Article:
NEPA Litigation Replace – Setting

United States:

NEPA litigation update

June 07, 2021

Troutman Pepper Hamilton Sanders

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Following the Council on Environmental Quality (CEQ) revision of the National Environmental Policy Act (NEPA) regulations in July 2020, environmental complainants filed a number of lawsuits in federal courts in California, Virginia, New York and the District of Columbia. Plaintiffs argued that by promulgating the final rule, CEQ violated NEPA itself by not issuing an Environmental Assessment (EA) or Environmental Impact Statement (EIS). They also argued that CEQ violated the Administrative Procedures Act (APA) by not following the requirements for notices and comments, by making a definitive rule that was “arbitrary and capricious” and by improperly restricting the scope of projects under review and the types of impacts agencies should consider.

Most lawsuits have been put on hold, given President Biden’s regulatory freeze directing federal agencies to review the rules enacted under the Trump administration. However, after the parties cross-motions for a summary judgment in February 2021, U.S. District Judge James Jones of the Western District of Virginia denied the DOJ’s motion to stay the lawsuit. Judge Jones refused to grant a respite, stating that “it would not be appropriate to add a lengthy additional delay to my decision”. After Judge Jones denied the suspension motion, the DOJ filed a motion asking the court to refer the NEPA rule back to CEQ, arguing that “[r]The request is reasonable as CEQ has identified significant and legitimate concerns about the 2020 rule and is currently considering initiating proceedings to change or repeal the rule. “Environmental groups denied the request, instead arguing that the court approved the rule should declare illegally and vacate the hearing on the pending requests for interim injunction took place in mid-April, and the court did not rule on either the investigation request or the requests for interim injunction.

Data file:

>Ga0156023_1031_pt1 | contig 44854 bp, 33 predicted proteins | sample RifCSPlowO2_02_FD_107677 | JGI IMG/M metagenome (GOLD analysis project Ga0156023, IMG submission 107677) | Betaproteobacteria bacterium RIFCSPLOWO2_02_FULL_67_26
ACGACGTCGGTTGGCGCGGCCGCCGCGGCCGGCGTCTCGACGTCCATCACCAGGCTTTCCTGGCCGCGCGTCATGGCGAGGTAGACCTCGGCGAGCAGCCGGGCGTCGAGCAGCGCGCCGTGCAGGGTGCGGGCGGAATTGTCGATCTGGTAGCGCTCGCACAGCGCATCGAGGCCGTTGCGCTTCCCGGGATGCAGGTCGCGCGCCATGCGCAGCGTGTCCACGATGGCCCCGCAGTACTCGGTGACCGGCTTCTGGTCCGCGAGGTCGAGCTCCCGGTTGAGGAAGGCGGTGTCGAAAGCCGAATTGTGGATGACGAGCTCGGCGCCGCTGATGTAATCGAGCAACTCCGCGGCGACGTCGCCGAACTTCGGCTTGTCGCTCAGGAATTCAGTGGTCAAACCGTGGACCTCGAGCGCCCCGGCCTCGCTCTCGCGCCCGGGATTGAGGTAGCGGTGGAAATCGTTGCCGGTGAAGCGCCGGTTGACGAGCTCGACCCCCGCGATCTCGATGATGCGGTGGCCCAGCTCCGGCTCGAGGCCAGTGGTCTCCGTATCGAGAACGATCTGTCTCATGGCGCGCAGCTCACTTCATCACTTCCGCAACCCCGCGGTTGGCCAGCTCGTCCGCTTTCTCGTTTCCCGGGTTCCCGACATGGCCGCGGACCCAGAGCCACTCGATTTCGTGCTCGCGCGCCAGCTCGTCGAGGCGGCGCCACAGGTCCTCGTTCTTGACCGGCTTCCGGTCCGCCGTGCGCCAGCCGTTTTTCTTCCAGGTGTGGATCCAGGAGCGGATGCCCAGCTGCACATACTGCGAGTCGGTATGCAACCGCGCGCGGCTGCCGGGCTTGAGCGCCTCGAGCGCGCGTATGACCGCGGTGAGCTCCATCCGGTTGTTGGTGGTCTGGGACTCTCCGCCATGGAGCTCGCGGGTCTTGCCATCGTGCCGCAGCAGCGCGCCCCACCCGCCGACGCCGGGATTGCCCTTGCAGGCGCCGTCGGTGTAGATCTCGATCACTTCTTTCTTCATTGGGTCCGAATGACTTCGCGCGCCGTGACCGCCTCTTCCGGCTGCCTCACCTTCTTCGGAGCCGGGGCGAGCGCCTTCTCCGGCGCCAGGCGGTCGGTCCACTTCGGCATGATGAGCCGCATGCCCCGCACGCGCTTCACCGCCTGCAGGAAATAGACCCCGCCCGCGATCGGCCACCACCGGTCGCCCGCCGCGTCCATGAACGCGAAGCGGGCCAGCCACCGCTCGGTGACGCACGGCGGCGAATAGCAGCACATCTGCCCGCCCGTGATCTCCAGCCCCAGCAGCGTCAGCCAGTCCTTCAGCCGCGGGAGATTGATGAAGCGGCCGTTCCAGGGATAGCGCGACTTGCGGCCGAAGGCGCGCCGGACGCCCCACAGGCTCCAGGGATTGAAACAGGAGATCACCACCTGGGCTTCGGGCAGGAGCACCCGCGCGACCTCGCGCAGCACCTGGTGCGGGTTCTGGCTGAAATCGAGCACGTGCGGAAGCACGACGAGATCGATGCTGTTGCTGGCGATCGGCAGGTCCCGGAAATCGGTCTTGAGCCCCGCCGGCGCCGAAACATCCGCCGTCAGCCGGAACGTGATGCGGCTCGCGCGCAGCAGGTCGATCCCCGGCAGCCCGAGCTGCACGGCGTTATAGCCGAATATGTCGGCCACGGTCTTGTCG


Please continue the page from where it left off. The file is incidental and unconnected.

In parallel with its efforts to open litigation and refer the NEPA rule back to CEQ, the Biden government has issued a notice repealing a 2019 draft guidance document on the ways federal agencies reduce greenhouse gas (GHG) emissions Should take into account the framework of NEPA. The draft guidelines had given federal agencies considerable discretion in determining the degree to which they must consider the effects of greenhouse gas emissions from key federal measures, and was criticized by environmental groups who argued that the guidelines did not fully take into account the greenhouse gas emissions of these measures.

The Biden government notice reverses course, instructing federal agencies to fully assess the climate and GHG impacts of federal measures, noting that “[m]All projects and programs proposed, funded, or approved by federal agencies have the potential to emit or store greenhouse gases … and can be affected by climate change. Federal courts have repeatedly ruled that NEPA requires agencies to disclose and take into account climate impacts in their reviews. “

The content of this article is intended to provide general guidance on the subject. Expert advice should be sought regarding your specific circumstances.


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